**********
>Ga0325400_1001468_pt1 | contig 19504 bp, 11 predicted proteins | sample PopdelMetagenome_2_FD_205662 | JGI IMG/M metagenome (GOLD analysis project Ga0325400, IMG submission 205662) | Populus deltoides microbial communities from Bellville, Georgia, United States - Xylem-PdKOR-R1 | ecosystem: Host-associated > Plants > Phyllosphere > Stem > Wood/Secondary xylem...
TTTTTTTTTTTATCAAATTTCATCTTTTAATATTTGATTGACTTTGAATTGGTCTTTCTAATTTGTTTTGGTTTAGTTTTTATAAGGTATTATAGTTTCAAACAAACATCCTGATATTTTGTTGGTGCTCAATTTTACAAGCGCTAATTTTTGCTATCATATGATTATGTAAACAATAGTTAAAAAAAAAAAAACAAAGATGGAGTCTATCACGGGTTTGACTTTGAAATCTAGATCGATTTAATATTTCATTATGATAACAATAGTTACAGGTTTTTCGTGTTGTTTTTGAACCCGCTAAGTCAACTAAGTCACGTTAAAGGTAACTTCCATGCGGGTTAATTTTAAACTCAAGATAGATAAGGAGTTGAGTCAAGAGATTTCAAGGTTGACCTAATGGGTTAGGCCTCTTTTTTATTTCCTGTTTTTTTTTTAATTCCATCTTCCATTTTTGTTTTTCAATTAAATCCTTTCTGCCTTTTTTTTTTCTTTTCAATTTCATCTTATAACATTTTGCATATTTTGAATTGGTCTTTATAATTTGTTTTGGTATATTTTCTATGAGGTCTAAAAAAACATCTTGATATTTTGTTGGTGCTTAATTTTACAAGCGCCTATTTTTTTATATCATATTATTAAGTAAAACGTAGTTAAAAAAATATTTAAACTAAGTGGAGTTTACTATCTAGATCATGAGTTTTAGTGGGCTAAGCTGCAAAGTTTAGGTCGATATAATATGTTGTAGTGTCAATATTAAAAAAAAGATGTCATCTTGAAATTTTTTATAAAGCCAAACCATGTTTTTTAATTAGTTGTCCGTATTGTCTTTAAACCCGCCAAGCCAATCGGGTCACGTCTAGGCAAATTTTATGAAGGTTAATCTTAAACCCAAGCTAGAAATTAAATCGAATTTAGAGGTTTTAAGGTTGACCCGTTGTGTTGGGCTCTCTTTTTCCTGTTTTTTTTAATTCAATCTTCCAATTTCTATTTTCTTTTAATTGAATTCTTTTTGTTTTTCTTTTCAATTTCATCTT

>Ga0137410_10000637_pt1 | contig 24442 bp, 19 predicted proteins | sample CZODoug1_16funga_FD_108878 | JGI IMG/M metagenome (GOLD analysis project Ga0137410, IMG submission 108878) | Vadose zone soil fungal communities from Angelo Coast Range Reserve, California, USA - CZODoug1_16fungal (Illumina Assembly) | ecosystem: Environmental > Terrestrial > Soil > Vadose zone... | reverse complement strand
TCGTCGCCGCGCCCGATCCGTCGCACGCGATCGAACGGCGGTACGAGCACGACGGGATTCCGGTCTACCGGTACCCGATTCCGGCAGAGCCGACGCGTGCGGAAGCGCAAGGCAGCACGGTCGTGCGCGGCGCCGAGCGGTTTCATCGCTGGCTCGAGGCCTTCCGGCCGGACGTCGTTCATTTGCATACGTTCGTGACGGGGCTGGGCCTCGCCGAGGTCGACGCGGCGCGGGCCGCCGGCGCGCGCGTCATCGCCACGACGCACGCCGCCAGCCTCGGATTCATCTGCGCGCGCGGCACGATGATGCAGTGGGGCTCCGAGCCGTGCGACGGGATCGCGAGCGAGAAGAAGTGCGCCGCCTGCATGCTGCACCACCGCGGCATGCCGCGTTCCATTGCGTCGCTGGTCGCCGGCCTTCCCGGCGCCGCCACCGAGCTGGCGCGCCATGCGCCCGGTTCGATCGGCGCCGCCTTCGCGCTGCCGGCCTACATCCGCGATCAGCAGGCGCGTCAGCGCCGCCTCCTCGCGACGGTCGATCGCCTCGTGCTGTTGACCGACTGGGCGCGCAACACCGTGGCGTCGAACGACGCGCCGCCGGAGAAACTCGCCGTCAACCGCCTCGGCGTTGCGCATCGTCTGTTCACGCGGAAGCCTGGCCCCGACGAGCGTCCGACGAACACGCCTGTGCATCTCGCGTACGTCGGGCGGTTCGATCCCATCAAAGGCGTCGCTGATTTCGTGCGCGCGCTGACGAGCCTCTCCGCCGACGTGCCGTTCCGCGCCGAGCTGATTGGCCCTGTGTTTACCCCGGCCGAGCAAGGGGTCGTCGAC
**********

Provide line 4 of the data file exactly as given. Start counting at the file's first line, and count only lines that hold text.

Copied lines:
TCGTCGCCGCGCCCGATCCGTCGCACGCGATCGAACGGCGGTACGAGCACGACGGGATTCCGGTCTACCGGTACCCGATTCCGGCAGAGCCGACGCGTGCGGAAGCGCAAGGCAGCACGGTCGTGCGCGGCGCCGAGCGGTTTCATCGCTGGCTCGAGGCCTTCCGGCCGGACGTCGTTCATTTGCATACGTTCGTGACGGGGCTGGGCCTCGCCGAGGTCGACGCGGCGCGGGCCGCCGGCGCGCGCGTCATCGCCACGACGCACGCCGCCAGCCTCGGATTCATCTGCGCGCGCGGCACGATGATGCAGTGGGGCTCCGAGCCGTGCGACGGGATCGCGAGCGAGAAGAAGTGCGCCGCCTGCATGCTGCACCACCGCGGCATGCCGCGTTCCATTGCGTCGCTGGTCGCCGGCCTTCCCGGCGCCGCCACCGAGCTGGCGCGCCATGCGCCCGGTTCGATCGGCGCCGCCTTCGCGCTGCCGGCCTACATCCGCGATCAGCAGGCGCGTCAGCGCCGCCTCCTCGCGACGGTCGATCGCCTCGTGCTGTTGACCGACTGGGCGCGCAACACCGTGGCGTCGAACGACGCGCCGCCGGAGAAACTCGCCGTCAACCGCCTCGGCGTTGCGCATCGTCTGTTCACGCGGAAGCCTGGCCCCGACGAGCGTCCGACGAACACGCCTGTGCATCTCGCGTACGTCGGGCGGTTCGATCCCATCAAAGGCGTCGCTGATTTCGTGCGCGCGCTGACGAGCCTCTCCGCCGACGTGCCGTTCCGCGCCGAGCTGATTGGCCCTGTGTTTACCCCGGCCGAGCAAGGGGTCGTCGAC